Thursday, June 14, 2012

Happy Birthday to my Mom!

You know, I really think it was a combination of her interest in good nourishing food, stories from her grandmother's kitchen, and encouraging my siblings and I to cook and bake on our own that lead to my own interest in culinary exploration.  In addition, working on farms, each with an abundance of fresh produce and farmhands filled with fresh ideas has lead me to seek out traditional ways of preparing and preserving food.
I know it's not for everyone, but I find it very grounding if I can devote a few hours each day or a couple of full days every week solely to food preparation.  Our schedule and responsibilities here definitely allow that.  In fact, they almost demand it.  What else am I suppose to do when the sun goes down five hours before bedtime?  A girl can only read so many gardening books and watch so many movies. 
So when my hands get tired of digging in the dirt (very rare) or my brain gets tired of watching documentaries on the economic meltdown (easily done) there are peppers to be pickled, olives to brine and plenty of yummy things to ferment-like milk into kefir, cabbage into kimchi, and apple juice into vinegar.  It is very necessary to combine the fermenting and brining projects (which won't be ready for weeks or months) with those of more instant gratification.  So while Chad and I are dreaming about the salty fermented cabbage in our future, we'll be nibbling on lemon poppy-seed bread, and putting fresh basil pesto on everything.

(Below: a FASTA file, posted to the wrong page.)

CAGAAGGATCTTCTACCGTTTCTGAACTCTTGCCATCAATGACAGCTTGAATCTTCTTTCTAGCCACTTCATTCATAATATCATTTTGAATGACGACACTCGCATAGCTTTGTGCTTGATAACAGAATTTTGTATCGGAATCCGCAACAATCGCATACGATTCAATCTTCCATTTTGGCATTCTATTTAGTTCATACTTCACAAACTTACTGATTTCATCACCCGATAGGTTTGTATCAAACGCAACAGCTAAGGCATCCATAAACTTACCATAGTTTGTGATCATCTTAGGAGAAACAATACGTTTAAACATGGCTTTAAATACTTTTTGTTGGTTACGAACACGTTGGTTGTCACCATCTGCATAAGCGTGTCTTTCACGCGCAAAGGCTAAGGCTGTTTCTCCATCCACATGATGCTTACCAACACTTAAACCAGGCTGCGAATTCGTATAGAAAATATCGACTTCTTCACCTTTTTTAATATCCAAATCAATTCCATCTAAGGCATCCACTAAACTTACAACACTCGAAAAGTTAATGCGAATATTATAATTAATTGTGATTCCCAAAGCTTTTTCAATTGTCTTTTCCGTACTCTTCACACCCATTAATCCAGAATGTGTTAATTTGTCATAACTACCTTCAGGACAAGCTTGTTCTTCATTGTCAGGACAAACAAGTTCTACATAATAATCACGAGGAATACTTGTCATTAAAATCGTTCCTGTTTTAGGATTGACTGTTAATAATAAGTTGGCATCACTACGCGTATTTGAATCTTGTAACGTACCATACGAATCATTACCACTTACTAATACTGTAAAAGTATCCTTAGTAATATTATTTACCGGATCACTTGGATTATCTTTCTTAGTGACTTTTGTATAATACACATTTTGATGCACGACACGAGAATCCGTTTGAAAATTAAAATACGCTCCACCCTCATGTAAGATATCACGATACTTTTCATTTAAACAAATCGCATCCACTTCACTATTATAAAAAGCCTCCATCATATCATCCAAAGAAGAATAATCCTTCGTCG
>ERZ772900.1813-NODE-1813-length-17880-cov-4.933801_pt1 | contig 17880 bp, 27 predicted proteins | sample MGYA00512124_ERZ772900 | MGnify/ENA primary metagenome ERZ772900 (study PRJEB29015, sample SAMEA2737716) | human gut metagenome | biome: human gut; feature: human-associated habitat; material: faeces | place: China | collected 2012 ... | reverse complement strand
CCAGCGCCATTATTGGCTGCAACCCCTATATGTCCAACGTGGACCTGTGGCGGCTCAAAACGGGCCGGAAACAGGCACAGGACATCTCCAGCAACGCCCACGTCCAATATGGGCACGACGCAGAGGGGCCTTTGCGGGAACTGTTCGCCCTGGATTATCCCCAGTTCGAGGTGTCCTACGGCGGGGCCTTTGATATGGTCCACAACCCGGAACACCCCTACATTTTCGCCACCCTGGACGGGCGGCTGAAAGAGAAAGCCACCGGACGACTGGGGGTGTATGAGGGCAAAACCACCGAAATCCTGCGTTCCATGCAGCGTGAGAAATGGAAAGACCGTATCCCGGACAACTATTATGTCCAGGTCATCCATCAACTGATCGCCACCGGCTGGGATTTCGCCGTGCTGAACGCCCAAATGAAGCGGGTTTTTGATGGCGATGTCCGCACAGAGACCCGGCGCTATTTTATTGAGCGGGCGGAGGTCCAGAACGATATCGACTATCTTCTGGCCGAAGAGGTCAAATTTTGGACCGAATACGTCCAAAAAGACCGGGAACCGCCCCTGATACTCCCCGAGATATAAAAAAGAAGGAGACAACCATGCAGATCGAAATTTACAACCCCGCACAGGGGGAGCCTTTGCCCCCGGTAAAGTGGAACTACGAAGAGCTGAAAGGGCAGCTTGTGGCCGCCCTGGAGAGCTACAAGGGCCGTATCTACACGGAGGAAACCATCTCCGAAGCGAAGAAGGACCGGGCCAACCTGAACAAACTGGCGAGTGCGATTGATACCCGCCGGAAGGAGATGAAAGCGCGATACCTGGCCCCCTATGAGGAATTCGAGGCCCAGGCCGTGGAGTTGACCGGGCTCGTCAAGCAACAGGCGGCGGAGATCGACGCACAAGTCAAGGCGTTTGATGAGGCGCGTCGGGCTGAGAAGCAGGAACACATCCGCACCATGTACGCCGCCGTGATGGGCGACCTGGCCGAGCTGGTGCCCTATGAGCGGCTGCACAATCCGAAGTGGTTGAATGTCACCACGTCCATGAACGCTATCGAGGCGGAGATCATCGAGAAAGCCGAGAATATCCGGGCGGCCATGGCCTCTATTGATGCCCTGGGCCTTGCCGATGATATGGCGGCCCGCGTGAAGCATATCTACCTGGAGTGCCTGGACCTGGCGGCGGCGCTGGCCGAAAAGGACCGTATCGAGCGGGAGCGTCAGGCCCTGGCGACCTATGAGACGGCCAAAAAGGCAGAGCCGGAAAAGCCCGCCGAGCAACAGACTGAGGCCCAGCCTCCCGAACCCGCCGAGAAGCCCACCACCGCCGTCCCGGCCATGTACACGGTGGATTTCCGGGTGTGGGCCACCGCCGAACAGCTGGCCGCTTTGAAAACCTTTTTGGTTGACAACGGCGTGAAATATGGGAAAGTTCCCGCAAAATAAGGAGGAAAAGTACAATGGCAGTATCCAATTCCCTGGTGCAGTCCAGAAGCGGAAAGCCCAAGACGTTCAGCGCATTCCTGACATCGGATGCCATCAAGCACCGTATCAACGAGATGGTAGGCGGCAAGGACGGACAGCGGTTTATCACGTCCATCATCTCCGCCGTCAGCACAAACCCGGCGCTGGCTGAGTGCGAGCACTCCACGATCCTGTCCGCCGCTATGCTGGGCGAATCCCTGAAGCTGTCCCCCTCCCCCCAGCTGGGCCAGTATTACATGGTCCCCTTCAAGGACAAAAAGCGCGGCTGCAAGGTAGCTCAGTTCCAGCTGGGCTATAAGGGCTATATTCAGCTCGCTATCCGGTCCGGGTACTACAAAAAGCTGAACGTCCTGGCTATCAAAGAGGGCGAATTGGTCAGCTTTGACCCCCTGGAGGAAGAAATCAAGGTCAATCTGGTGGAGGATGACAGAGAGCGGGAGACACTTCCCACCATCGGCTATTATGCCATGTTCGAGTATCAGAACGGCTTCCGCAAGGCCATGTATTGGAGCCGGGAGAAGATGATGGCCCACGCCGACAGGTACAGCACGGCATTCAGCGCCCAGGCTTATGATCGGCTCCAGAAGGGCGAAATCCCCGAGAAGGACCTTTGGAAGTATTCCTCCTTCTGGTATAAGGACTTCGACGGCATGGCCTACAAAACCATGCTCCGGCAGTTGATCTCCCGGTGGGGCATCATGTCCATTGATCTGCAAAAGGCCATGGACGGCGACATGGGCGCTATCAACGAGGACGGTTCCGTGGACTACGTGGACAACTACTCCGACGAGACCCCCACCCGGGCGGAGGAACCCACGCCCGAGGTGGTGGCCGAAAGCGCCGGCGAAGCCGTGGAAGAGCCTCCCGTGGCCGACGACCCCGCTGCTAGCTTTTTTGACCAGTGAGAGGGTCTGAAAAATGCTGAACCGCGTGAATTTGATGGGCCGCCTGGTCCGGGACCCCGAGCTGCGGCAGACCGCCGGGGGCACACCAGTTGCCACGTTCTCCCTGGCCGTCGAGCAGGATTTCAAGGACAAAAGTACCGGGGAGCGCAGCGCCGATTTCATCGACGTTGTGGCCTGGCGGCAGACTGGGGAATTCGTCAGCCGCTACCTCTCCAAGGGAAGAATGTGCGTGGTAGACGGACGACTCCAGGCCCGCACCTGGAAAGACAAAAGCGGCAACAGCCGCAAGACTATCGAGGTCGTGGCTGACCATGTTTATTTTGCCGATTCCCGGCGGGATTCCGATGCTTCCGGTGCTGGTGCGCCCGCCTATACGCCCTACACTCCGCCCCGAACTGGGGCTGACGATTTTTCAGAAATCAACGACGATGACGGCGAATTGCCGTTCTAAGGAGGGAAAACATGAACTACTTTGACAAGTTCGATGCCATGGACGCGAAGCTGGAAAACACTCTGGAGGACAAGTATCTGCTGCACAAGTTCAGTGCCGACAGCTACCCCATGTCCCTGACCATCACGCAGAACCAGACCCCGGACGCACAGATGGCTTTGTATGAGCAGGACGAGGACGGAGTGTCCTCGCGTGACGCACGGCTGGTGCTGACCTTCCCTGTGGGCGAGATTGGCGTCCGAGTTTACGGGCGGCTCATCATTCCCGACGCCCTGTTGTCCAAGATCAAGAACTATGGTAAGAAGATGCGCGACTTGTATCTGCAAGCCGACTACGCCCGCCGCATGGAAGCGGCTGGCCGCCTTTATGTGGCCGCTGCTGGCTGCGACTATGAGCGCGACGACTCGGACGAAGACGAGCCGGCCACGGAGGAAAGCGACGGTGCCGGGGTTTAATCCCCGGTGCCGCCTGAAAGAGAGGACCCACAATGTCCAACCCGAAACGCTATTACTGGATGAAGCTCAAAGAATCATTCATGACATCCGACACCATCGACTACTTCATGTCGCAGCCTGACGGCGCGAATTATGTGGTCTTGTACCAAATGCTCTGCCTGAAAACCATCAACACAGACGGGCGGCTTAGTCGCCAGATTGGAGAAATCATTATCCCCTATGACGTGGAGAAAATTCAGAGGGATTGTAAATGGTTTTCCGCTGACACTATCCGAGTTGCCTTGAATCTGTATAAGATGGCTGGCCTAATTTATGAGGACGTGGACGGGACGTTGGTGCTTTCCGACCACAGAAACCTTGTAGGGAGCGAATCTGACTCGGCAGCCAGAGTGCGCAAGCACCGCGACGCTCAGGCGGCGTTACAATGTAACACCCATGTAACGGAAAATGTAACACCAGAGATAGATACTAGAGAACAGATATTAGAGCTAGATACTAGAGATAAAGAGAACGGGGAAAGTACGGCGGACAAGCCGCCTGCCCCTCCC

Kimchi (in the bowl), olives, vinegar, kefir
Oh, and then there's the potato leek soup that Chad raved about for so long after I made it the first time that I made it a second time this week.  (And we have more leeks than I know what to do with.)  Chad's been on my case about writing down recipes as I make a dish so it can be repeated.  I started with this soup and it's the fastest, easiest soup I've ever made so I've included the recipe.  Unfortunately, no one who is reading this has potatoes or leeks in their garden right now, but perhaps come September, just when you're thinking, "why did I plant leeks again?" you'll remember this recipe and make yourself a batch. It makes 2 Chad-sized servings and about 4 servings for anyone else.

Potato Leek Soup

2-3 Leeks, greens removed and the rest chopped
2-3 cloves Garlic, chopped
5 or so medium Potatoes, chopped
Veggie Broth
Fresh Thyme
Whole Milk
Salt and Pepper

Saute leeks and garlic in butter.  Add potatoes and lots of thyme and then at least enough broth to cover (more if you want thinner soup.)  Simmer till potatoes are cooked.  Mash potatoes (or don't). Add about a cup of Milk, salt, and pepper and heat thoroughly.  Serve with chopped chives, cheese, and fresh bread.
Outing to Stony Batter


  1. Thank you Elizabeth! What a lovely compliment. The soup sounds delicious but I'm sure you Polish and German great grandmas' would throw a ham bone or a some bacon in that recipe.

    1. If I had some pigs you know I would! Chad just discovered the discounted grab bag at the butcher shop. Maybe we'll get some in one of those!

  2. LOVE your posts lizzy! I have made a very similar potato soup...but I added a ham bone which made it so awesome! Glad to see your doing so well and getting in some canning and preserving. Canning and preserving has started at the Wolff house as well....strawberry jam and jelly, peach jam, and we are starting to freeze veggies for next winter. I made scalloped turnips the other night from our CSA box, it made me think of you for some reason. I've been checking your posts often- love to see what your up to! Much love from all of us!!!!